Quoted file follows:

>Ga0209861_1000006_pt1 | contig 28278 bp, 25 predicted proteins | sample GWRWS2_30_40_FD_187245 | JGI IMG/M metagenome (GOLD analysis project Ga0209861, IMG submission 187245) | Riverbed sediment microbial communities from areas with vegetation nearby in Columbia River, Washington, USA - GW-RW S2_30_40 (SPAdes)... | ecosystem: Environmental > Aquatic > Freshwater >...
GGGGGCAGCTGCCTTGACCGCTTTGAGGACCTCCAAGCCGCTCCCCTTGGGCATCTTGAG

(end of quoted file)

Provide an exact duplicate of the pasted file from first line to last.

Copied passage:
>Ga0209861_1000006_pt1 | contig 28278 bp, 25 predicted proteins | sample GWRWS2_30_40_FD_187245 | JGI IMG/M metagenome (GOLD analysis project Ga0209861, IMG submission 187245) | Riverbed sediment microbial communities from areas with vegetation nearby in Columbia River, Washington, USA - GW-RW S2_30_40 (SPAdes)... | ecosystem: Environmental > Aquatic > Freshwater >...
GGGGGCAGCTGCCTTGACCGCTTTGAGGACCTCCAAGCCGCTCCCCTTGGGCATCTTGAG